Reckless driving is an all-too-common offense that needlessly puts the lives of millions of people at risk throughout the nation on a daily basis. In the state of Utah alone, forms of reckless driving accounted for three of the top five causes of fatalities due to car accidents, truck accidents, and other motor vehicle accidents between 2012 and 2016. Speeding ranked as the number one cause, accounting for 497 deaths, or 40 percent of all deaths that occurred in auto accidents, during that span. By contrast, drunk driving accounted for 158 deaths, or 13 percent.
The personal injury attorneys of Flickinger Sutterfield & Boulton believe that reckless drivers should be held accountable for the damage they inflict on the lives of innocent drivers and passengers. If you or someone in your family has been seriously injured in an auto accident caused by someone else’s reckless driving, or if you have tragically lost a beloved member of your family in such an accident, our lawyers can help. In handling claims involving auto accidents and reckless driving, our Provo, UT attorneys use all of the investigative, accident reconstruction, and other resources at their disposal to present the strongest cases possible on behalf of their clients. They would welcome the opportunity to do the same for you.
Don’t hesitate - arrange for an evaluation of your reckless driving accident case today.
Legally, reckless driving encompasses any instance in which the operation of a motor vehicle could be considered dangerous under the circumstances given. Context, therefore, is extremely important in reckless driving cases. Driving 70 miles per hour on a freeway with a posted speed limit of 70 miles per hour on a clear day with little traffic and no obstacles on or defects in the road is absolutely legal; on its face, there is nothing reckless about such an action. If, however, there is ice on that same road and traffic is congested, driving 70 miles per hour might be considered highly dangerous and therefore reckless.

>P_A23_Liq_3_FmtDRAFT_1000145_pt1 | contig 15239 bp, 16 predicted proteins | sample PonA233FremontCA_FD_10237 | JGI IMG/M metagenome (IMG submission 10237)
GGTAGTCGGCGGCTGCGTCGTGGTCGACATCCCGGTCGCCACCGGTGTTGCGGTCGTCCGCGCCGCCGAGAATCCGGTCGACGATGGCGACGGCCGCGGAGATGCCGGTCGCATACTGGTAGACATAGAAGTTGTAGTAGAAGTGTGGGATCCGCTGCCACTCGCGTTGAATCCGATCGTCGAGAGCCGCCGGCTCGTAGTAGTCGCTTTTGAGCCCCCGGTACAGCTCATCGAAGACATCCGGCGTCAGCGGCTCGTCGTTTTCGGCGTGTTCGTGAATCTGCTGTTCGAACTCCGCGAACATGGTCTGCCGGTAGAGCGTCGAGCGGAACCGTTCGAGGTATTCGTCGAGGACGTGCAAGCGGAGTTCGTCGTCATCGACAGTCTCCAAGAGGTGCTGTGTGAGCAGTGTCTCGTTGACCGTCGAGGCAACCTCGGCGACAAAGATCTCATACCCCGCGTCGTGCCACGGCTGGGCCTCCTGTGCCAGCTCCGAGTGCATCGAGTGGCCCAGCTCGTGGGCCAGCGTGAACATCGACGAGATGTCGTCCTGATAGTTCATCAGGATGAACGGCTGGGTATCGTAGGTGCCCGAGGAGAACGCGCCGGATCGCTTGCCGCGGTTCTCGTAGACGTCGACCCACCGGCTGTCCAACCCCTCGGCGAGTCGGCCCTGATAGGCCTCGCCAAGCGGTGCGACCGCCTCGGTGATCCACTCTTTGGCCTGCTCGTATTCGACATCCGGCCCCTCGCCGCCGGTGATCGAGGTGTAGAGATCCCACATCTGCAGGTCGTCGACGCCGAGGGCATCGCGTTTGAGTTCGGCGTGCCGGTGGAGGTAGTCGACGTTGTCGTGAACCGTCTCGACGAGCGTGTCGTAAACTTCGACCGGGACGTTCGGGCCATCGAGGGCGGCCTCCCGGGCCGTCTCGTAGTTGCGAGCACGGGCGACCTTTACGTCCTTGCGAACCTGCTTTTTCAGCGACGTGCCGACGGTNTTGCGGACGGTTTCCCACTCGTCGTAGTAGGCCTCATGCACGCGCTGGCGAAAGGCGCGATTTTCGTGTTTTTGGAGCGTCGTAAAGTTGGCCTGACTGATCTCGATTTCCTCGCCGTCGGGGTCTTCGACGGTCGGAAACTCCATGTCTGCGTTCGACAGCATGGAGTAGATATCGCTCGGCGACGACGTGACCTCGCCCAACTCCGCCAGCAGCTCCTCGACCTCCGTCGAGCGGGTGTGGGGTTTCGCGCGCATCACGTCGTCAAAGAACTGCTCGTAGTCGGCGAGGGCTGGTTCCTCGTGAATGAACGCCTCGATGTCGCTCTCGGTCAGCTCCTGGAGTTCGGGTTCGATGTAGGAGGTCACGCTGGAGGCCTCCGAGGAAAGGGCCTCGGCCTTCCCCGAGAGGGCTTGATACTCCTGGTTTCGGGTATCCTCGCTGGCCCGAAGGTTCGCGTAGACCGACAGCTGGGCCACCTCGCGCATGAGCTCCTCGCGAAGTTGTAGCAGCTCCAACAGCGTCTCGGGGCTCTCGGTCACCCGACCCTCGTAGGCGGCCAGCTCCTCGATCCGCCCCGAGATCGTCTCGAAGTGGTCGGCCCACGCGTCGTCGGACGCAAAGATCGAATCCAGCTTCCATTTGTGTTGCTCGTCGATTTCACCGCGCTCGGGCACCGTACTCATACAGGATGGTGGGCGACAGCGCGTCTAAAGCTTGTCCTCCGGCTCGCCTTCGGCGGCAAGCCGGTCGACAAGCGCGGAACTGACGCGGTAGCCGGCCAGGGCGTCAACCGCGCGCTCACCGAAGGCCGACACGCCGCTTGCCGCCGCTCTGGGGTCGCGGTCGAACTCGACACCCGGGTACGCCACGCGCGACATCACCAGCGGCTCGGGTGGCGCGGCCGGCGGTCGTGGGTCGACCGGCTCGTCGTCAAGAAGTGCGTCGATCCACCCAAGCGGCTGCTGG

In the state of Utah, reckless driving can also be said to have occurred if a driver commits three or more moving violations of any type within a space of three miles or less while driving continuously.
With either type of reckless driving, the driver is charged with a Misdemeanor B, which is also how a DUI is classified. While unlikely, even a first-time offender could face a fine of up to $1,000 and up to six months in jail. The driver will certainly have 80 points put on his or her driving record. At 200 points, his or her driver’s license can be suspended.
Common examples of reckless driving include:
To arrange for an evaluation of your auto accident case, please contact our personal injury law firm today.